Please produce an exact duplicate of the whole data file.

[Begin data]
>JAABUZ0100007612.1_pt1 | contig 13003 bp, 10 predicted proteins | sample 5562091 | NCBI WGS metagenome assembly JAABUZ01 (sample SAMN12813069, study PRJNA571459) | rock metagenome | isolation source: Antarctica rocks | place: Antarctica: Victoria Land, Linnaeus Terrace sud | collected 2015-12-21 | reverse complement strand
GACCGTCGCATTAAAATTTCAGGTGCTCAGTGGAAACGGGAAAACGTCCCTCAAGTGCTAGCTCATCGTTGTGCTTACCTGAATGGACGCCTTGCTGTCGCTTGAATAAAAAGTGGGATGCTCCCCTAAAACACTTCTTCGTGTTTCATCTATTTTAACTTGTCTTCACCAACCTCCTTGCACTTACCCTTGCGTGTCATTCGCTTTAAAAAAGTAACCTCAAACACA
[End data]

>JAABUZ0100007612.1_pt1 | contig 13003 bp, 10 predicted proteins | sample 5562091 | NCBI WGS metagenome assembly JAABUZ01 (sample SAMN12813069, study PRJNA571459) | rock metagenome | isolation source: Antarctica rocks | place: Antarctica: Victoria Land, Linnaeus Terrace sud | collected 2015-12-21 | reverse complement strand
GACCGTCGCATTAAAATTTCAGGTGCTCAGTGGAAACGGGAAAACGTCCCTCAAGTGCTAGCTCATCGTTGTGCTTACCTGAATGGACGCCTTGCTGTCGCTTGAATAAAAAGTGGGATGCTCCCCTAAAACACTTCTTCGTGTTTCATCTATTTTAACTTGTCTTCACCAACCTCCTTGCACTTACCCTTGCGTGTCATTCGCTTTAAAAAAGTAACCTCAAACACA